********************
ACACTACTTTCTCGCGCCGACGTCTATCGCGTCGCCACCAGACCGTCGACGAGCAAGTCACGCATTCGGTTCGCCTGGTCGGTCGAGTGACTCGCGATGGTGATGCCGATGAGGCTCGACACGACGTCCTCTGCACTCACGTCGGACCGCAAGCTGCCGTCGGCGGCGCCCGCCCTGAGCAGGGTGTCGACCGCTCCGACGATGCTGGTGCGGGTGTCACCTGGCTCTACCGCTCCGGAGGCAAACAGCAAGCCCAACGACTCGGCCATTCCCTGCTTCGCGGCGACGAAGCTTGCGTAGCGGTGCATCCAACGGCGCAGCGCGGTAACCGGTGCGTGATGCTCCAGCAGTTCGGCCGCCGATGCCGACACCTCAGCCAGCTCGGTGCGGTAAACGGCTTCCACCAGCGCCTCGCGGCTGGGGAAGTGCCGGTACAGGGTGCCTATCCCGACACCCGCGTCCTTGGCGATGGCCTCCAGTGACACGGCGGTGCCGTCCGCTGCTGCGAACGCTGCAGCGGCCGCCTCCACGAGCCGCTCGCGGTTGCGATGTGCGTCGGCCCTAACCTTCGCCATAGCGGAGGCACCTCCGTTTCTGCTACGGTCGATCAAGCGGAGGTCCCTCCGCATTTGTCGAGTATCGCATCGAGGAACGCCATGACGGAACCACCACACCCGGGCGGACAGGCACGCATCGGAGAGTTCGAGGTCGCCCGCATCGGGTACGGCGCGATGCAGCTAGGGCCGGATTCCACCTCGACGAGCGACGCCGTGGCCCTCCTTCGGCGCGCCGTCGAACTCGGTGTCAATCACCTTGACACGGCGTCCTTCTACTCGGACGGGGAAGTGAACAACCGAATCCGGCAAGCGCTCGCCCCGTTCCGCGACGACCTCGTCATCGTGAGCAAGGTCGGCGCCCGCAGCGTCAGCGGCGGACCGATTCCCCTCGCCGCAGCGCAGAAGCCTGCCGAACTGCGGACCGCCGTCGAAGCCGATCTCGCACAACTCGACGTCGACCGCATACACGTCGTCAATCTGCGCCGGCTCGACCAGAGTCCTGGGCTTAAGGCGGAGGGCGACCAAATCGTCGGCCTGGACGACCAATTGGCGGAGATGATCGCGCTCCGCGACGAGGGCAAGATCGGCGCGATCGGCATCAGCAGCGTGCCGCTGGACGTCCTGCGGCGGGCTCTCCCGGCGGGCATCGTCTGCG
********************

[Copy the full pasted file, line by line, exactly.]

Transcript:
ACACTACTTTCTCGCGCCGACGTCTATCGCGTCGCCACCAGACCGTCGACGAGCAAGTCACGCATTCGGTTCGCCTGGTCGGTCGAGTGACTCGCGATGGTGATGCCGATGAGGCTCGACACGACGTCCTCTGCACTCACGTCGGACCGCAAGCTGCCGTCGGCGGCGCCCGCCCTGAGCAGGGTGTCGACCGCTCCGACGATGCTGGTGCGGGTGTCACCTGGCTCTACCGCTCCGGAGGCAAACAGCAAGCCCAACGACTCGGCCATTCCCTGCTTCGCGGCGACGAAGCTTGCGTAGCGGTGCATCCAACGGCGCAGCGCGGTAACCGGTGCGTGATGCTCCAGCAGTTCGGCCGCCGATGCCGACACCTCAGCCAGCTCGGTGCGGTAAACGGCTTCCACCAGCGCCTCGCGGCTGGGGAAGTGCCGGTACAGGGTGCCTATCCCGACACCCGCGTCCTTGGCGATGGCCTCCAGTGACACGGCGGTGCCGTCCGCTGCTGCGAACGCTGCAGCGGCCGCCTCCACGAGCCGCTCGCGGTTGCGATGTGCGTCGGCCCTAACCTTCGCCATAGCGGAGGCACCTCCGTTTCTGCTACGGTCGATCAAGCGGAGGTCCCTCCGCATTTGTCGAGTATCGCATCGAGGAACGCCATGACGGAACCACCACACCCGGGCGGACAGGCACGCATCGGAGAGTTCGAGGTCGCCCGCATCGGGTACGGCGCGATGCAGCTAGGGCCGGATTCCACCTCGACGAGCGACGCCGTGGCCCTCCTTCGGCGCGCCGTCGAACTCGGTGTCAATCACCTTGACACGGCGTCCTTCTACTCGGACGGGGAAGTGAACAACCGAATCCGGCAAGCGCTCGCCCCGTTCCGCGACGACCTCGTCATCGTGAGCAAGGTCGGCGCCCGCAGCGTCAGCGGCGGACCGATTCCCCTCGCCGCAGCGCAGAAGCCTGCCGAACTGCGGACCGCCGTCGAAGCCGATCTCGCACAACTCGACGTCGACCGCATACACGTCGTCAATCTGCGCCGGCTCGACCAGAGTCCTGGGCTTAAGGCGGAGGGCGACCAAATCGTCGGCCTGGACGACCAATTGGCGGAGATGATCGCGCTCCGCGACGAGGGCAAGATCGGCGCGATCGGCATCAGCAGCGTGCCGCTGGACGTCCTGCGGCGGGCTCTCCCGGCGGGCATCGTCTGCG